Each new genome map adds something to the understanding of the human genome, but the cat was chosen, among other reasons, for its importance as a medical model in studying human disease.

"The genes on the cat chromosome and the human chromosome correspond to each other like two strings of beads made of different colors," said Dr. Stephen J. O'Brien, chief of the Laboratory of Genomic Diversity of the National Cancer Institute, adding that cats have "the same genes, one after another, strung together across every chromosome."

This resemblance means that many of the cat's genetic diseases are inherited exactly the same way as genetic illnesses in humans. Diabetes, hemophilia and lupus, for example, have precise genetic homologues in cats.

Cat retroviruses, like those that cause feline leukemia and feline sarcoma, although slightly different in their gene structure from the human versions, produce lesions that look almost identical to human cancers. Perhaps even more significant, feline immunodeficiency virus, or F.I.V., resembles H.I.V. so closely that it follows the same progression that, untreated, leads to the wasting syndrome of AIDS in humans. It is the only known naturally occurring AIDS syndrome in any nonhuman species, and provides a perfect model for studying the progression of the disease.

Cats also get feline versions of many other human infectious diseases, including rotavirus, poxvirus, herpes, Q-fever, chlamydiosis and dozens more. On top of that, they are resistant to anthrax infection, a fact of considerable interest to scientists. Once the genome is mapped, said Dr. O'Brien, "research on feline stem cells will blossom, along with gene therapy applications."

Zoologists and wildlife managers are just as eager as medical researchers to start using the completed cat genome.

The domestic cat is the only one of the 37 species in its family that is not either threatened or endangered. Yet despite their rapidly shrinking territory, and their limited genetic diversity within species, wild cats endure on every continent except Australia and Antarctica, at the top of the food chain wherever they live.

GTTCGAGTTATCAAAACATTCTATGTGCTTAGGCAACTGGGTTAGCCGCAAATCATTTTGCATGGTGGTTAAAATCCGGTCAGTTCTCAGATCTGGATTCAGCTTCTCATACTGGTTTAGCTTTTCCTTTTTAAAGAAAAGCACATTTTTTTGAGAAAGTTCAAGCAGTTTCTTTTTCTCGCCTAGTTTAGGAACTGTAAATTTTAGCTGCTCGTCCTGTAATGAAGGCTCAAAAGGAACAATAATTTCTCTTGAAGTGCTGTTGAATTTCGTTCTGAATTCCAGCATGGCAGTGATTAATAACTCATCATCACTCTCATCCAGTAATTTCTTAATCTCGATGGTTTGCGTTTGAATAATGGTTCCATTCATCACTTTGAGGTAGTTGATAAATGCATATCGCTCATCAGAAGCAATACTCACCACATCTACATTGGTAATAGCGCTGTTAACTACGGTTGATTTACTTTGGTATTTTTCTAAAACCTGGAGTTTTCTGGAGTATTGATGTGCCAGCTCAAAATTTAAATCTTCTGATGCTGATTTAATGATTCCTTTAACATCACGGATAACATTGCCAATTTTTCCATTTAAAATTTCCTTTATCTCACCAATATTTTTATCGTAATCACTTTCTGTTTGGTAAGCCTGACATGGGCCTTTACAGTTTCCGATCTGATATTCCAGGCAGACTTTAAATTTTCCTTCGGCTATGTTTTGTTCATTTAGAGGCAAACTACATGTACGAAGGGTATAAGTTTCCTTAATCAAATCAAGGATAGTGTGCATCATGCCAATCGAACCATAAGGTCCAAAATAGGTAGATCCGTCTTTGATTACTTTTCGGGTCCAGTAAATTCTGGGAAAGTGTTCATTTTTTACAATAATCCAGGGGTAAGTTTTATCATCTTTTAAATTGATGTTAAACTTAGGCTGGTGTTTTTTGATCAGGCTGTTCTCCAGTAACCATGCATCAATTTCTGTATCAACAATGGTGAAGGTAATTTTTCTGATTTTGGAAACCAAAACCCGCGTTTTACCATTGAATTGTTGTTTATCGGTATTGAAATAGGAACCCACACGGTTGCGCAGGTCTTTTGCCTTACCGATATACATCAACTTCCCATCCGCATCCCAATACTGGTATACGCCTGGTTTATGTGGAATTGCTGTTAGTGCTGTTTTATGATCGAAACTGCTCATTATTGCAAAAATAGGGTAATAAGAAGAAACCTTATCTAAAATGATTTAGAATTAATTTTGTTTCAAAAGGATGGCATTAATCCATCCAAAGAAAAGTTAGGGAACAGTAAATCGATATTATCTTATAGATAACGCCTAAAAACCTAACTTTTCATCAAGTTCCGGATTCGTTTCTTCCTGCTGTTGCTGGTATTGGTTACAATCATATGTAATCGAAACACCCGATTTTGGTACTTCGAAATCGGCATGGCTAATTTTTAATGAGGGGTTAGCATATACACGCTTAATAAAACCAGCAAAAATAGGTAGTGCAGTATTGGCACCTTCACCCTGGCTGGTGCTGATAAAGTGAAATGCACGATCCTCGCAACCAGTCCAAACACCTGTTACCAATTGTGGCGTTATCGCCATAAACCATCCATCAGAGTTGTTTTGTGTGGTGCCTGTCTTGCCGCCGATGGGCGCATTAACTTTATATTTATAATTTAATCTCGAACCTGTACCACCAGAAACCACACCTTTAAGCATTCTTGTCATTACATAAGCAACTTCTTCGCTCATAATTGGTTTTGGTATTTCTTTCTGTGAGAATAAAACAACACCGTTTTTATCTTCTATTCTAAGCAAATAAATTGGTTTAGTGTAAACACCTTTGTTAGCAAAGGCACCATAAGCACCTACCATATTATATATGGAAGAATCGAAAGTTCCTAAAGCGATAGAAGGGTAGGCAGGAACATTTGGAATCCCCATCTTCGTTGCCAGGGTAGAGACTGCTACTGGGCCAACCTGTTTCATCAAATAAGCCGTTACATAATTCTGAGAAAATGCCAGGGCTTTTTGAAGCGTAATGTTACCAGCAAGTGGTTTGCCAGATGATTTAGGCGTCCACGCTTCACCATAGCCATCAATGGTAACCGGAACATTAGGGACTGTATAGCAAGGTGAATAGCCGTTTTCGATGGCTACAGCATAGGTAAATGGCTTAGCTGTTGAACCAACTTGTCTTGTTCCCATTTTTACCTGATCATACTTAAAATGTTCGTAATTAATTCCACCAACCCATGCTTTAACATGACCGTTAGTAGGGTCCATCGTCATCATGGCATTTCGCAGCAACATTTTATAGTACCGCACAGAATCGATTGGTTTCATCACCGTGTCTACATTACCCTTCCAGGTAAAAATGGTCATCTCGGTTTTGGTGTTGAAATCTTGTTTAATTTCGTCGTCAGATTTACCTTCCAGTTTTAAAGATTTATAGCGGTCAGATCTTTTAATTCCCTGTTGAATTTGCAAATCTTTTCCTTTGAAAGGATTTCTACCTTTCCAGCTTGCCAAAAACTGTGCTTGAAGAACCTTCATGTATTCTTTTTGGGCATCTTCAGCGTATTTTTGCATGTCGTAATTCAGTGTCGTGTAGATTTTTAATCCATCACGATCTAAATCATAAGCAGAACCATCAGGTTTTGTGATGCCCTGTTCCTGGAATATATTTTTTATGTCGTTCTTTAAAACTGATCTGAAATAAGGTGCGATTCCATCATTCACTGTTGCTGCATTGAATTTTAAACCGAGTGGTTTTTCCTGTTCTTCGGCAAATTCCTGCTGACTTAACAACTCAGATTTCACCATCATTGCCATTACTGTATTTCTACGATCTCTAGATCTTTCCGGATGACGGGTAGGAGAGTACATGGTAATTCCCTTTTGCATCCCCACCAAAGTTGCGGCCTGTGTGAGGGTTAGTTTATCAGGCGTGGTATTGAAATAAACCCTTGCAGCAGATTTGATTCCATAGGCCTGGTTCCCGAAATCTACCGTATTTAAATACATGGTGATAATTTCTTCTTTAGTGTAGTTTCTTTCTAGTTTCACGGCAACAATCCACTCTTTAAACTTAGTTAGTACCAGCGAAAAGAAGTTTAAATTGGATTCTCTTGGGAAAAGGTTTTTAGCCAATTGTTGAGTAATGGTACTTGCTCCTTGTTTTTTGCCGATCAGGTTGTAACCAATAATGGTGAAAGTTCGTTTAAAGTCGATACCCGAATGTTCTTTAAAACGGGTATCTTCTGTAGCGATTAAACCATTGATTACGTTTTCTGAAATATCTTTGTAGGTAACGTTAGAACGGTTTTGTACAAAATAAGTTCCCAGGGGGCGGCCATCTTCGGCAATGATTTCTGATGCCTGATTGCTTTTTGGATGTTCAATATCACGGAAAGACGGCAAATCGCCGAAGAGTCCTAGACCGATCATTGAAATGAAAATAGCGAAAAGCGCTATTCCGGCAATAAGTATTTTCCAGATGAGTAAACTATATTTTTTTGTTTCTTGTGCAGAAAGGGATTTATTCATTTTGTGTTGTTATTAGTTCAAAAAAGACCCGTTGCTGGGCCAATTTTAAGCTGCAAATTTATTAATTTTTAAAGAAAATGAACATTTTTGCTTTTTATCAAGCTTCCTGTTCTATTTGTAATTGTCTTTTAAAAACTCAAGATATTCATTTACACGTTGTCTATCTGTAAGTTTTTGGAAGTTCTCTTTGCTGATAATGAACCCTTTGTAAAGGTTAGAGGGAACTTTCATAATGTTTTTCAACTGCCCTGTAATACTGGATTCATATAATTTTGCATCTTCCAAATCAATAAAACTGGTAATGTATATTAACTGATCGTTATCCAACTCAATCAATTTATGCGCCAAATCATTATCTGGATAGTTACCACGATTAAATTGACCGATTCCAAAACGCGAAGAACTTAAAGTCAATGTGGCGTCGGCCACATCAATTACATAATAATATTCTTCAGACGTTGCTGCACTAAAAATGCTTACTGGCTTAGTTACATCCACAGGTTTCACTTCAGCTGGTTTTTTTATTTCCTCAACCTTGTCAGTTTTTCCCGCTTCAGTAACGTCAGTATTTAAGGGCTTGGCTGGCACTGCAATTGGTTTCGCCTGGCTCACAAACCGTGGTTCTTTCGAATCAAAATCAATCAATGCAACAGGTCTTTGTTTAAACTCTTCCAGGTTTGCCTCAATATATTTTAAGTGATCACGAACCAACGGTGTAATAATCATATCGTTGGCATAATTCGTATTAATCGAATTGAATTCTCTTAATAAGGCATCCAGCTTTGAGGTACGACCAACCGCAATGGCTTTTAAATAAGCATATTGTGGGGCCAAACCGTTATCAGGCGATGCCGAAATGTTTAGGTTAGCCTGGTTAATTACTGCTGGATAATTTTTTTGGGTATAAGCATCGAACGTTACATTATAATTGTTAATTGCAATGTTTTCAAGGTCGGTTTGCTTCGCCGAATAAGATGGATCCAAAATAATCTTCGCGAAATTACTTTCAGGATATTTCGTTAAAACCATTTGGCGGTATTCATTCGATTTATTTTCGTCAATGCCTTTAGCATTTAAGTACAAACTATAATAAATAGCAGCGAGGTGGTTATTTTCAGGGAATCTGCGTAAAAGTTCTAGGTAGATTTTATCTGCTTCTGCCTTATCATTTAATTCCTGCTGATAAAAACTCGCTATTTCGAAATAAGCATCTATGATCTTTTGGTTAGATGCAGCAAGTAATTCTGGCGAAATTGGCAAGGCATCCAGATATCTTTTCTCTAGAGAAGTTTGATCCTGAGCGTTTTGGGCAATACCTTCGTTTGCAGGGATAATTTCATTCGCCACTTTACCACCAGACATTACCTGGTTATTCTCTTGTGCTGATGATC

"The free-ranging species are survivors," Dr. O'Brien said. "Cheetahs, for example, get infected with F.I.V., but they don't get sick," though no one knows why.

On the other hand, wild cats can become infected for reasons that are just as mysterious. This happened in 1994 when the canine distemper virus, which normally infects only dogs, suddenly jumped to lions. Wildlife managers watched, appalled, as the virus swept through the population, killing one-third of the lions in the Serengeti ecosystem in only nine months.

Zoologists want to know what explains these evolved genetic defenses and susceptibilities. The genomes of the domestic cat and its wild relatives are almost identical, and the genetic information developed for the domestic cat will apply widely to all the species in its genus.

"The full genome," Dr. O'Brien said, "will empower people with tools to discover innate disease defenses, recognize pathogens and other threats and assess the present status and future of these species."

Cats were probably first domesticated about 6,000 years ago, making them much newer guests in the human household than dogs or barnyard animals, which have lived with humans for almost twice as long. Yet they are the domestic animal closest to our hearts in more ways than one.

"At least from a genomic perspective," Dr. O'Brien said, "cats share a striking ancient affinity with humankind."